They’ve been doing this since 1871, so by now they’ve got it down to a science.
Which is a good thing because come Saturday, Oct. 19, some 800 people are likely show up on the Carversville United Church of Christ’s doorstep expecting a lip-smacking Oyster and Pork Dinner plus homemade pie.
And judging from past experience, that’s exactly what they’ll get.
The menu for the 148th annual church fundraiser includes roast pork and/or fried oysters, mashed potatoes, local corn, coleslaw, stewed tomatoes, applesauce made from local apples, rolls and homemade apple, pumpkin and cherry pies.
In the early days, parishioners would cook the meals at their homes and bring them to the church.
Parishioner Jeanne Brown said it’s thought that the event started out as an oyster stew dinner run by the Ladies Aid. They charged 50 cents a meal back then.
“By 1873 the price surged to $1,” said Brown, who runs the Craft Room during the event. “I stay out of the kitchen,” she added emphatically.
Today, the church makes about $10,000 after costs from the dinner for its charities and upkeep, said Brad Livezey.
This year on the day of the event, the dipping of 3,250 oysters starts at 7 a.m., according to Livezey, who organizes the dinner these days. He’s well-trained for the job seeing as how he started out at the age of 5 by pushing the food carts around.
At 7 a.m. the day of the event, each oyster is triple-breaded and laid out on boards and put in the refrigerator truck to be deep fried later that day, said Livezey, who also doubles as a pie-baker.
Actually, the process starts in the summer when None Such Farm in Buckingham donates about 2,500 ears of corn for the event.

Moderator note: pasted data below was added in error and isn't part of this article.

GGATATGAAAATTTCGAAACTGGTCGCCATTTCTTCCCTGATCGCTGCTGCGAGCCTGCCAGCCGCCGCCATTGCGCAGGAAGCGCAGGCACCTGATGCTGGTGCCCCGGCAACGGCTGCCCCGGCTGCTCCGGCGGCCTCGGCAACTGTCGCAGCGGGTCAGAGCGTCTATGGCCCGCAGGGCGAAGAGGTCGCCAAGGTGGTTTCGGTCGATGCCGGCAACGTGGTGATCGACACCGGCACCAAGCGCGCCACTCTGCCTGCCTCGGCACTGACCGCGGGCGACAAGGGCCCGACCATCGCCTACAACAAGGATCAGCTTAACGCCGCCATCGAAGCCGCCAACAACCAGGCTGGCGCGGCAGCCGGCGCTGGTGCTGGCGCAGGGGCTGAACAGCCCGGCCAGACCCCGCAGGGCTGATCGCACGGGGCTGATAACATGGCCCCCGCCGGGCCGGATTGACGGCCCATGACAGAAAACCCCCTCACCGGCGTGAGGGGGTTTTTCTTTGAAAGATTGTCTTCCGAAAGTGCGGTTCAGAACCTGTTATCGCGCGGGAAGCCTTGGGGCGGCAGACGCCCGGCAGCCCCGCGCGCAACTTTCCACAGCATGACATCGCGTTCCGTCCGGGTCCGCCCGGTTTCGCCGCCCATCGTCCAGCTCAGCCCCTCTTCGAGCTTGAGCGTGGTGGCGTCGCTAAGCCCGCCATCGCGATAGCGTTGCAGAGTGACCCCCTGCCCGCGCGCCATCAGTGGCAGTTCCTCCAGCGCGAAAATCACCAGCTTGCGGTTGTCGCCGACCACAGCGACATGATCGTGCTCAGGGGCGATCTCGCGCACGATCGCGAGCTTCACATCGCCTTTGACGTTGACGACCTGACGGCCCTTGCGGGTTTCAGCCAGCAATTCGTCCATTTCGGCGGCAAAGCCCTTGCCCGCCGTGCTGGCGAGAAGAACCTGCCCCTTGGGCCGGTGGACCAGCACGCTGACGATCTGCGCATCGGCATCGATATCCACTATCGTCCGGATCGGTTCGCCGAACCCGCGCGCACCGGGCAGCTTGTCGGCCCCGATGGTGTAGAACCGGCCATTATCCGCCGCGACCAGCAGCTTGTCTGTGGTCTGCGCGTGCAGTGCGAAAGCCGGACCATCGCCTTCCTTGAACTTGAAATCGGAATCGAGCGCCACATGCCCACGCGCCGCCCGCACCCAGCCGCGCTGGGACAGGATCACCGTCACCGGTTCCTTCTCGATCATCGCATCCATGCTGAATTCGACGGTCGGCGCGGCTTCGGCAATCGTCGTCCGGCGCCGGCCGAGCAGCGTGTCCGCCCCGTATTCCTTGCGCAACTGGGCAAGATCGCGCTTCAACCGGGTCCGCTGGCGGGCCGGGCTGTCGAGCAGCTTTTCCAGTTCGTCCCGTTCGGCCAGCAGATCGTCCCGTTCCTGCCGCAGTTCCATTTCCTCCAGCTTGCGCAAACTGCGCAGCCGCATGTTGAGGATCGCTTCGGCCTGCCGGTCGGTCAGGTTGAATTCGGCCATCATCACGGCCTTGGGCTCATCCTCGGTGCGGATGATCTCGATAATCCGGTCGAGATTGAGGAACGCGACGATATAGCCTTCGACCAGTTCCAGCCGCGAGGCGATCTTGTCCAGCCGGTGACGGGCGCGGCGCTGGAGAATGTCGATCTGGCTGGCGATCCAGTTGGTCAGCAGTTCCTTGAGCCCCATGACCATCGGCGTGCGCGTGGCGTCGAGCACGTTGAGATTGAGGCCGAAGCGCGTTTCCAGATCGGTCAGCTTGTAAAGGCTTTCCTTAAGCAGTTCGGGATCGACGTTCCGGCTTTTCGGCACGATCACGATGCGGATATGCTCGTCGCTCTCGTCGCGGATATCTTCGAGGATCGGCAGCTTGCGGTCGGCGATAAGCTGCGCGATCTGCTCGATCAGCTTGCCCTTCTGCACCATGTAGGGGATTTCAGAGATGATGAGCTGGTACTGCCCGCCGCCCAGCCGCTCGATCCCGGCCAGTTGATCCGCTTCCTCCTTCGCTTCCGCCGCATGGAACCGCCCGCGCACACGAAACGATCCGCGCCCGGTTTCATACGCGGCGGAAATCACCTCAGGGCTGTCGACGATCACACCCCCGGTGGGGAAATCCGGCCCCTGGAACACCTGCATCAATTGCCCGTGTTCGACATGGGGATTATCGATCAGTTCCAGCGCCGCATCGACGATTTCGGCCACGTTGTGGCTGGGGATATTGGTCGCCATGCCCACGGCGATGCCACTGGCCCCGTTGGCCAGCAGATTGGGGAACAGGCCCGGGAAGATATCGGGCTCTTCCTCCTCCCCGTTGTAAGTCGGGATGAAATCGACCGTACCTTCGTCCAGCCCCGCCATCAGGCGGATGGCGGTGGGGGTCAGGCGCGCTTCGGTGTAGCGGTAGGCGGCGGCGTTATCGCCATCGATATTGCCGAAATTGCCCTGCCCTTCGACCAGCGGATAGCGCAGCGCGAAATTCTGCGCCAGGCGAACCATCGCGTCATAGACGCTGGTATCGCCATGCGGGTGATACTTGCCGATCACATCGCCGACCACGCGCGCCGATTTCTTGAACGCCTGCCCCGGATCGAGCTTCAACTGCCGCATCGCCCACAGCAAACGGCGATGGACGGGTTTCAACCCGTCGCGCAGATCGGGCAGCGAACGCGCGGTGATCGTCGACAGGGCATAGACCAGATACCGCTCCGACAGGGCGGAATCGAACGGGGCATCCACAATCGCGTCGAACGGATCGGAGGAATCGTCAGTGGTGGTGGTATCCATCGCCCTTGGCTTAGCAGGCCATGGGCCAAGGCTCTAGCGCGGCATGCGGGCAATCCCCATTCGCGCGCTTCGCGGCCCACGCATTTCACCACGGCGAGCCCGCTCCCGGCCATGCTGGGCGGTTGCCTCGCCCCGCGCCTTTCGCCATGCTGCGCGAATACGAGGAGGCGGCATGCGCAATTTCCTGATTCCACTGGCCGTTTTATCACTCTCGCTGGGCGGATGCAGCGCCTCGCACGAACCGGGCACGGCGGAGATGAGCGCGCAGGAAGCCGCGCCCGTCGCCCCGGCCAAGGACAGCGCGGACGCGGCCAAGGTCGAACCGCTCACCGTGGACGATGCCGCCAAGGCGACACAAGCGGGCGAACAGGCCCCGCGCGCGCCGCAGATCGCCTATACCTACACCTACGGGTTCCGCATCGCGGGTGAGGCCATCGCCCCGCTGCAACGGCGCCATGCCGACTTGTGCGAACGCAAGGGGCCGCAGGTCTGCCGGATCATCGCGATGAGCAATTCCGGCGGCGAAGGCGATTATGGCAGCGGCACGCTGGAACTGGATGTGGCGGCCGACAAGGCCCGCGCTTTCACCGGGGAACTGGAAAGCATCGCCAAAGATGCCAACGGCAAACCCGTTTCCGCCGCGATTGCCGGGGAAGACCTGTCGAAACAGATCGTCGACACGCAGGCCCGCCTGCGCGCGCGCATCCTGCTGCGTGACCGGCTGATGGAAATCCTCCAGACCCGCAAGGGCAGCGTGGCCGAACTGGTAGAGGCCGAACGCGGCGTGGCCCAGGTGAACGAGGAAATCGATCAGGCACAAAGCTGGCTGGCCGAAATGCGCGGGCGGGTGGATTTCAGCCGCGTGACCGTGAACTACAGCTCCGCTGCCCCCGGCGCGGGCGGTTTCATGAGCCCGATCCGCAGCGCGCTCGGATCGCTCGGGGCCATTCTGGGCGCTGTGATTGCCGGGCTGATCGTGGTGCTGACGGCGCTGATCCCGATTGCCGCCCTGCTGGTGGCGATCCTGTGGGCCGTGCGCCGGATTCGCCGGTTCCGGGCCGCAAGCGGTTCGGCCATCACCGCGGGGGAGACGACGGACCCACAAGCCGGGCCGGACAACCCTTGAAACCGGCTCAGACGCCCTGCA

This year, 25 people showed up for Corn Day on Aug. 1, to husk, blanch, precook, and freeze the corn.
Solebury Orchards donates 11 cases of apples, which get ground and cooked and spiced into applesauce by about 20 volunteers starting at 8 a.m. on Oct. 16.
Some 350 pounds of pork arrives Oct. 18 and is cut up by John Price, whose father and grandfather before him had the same assigned chore, Livezey said. Half of the pork roasts are cooked by Max Hanson Catering, he added. J. Walter Livezey IV is in charged of the French fries.
And what’s a dinner without potatoes and gravy? That’s 50 pounds of potatoes and 75 pounds of pork scraps for the gravy. To finish it all off there’s ice tea donated by Wawa.
The folks at Carversville United make it all seem easy, but they have overcome a few glitches along the way.
In 1953, the then-minister opposed continuing the event but by the next year it was up and running again and praised by the new minister, the Rev. Ralph Anderson, Brown said.
Before 1968, the dinner was held in December, according to Brown. But when the coffee sent out to the volunteers directing driveway traffic froze in the cups before it got to them, a Plan B became necessary.
And Plan B was to hold the dinner in October, where it remains.
A more serious event was the 2010 church fire, which shut down the dinner — but not for long. It was back the next year.
So, the good-hearted folks at Carversville United start their 148th year hoping you-all come. There’s plenty of good eats.
If you go ...
The Oyster and Pork Dinner will be held from 3 to 8 p.m. Oct. 19, at the Carversville United Church of Christ, 3736 Aquetong Road, Carversville.
Dinner is $20 for adults, $8 for children ages 5 to 8 and free for children under 5. Takeouts are $21.
A Craft Room is available with homemade jams, baked goods and crafts.
For questions, call 215-297-5166.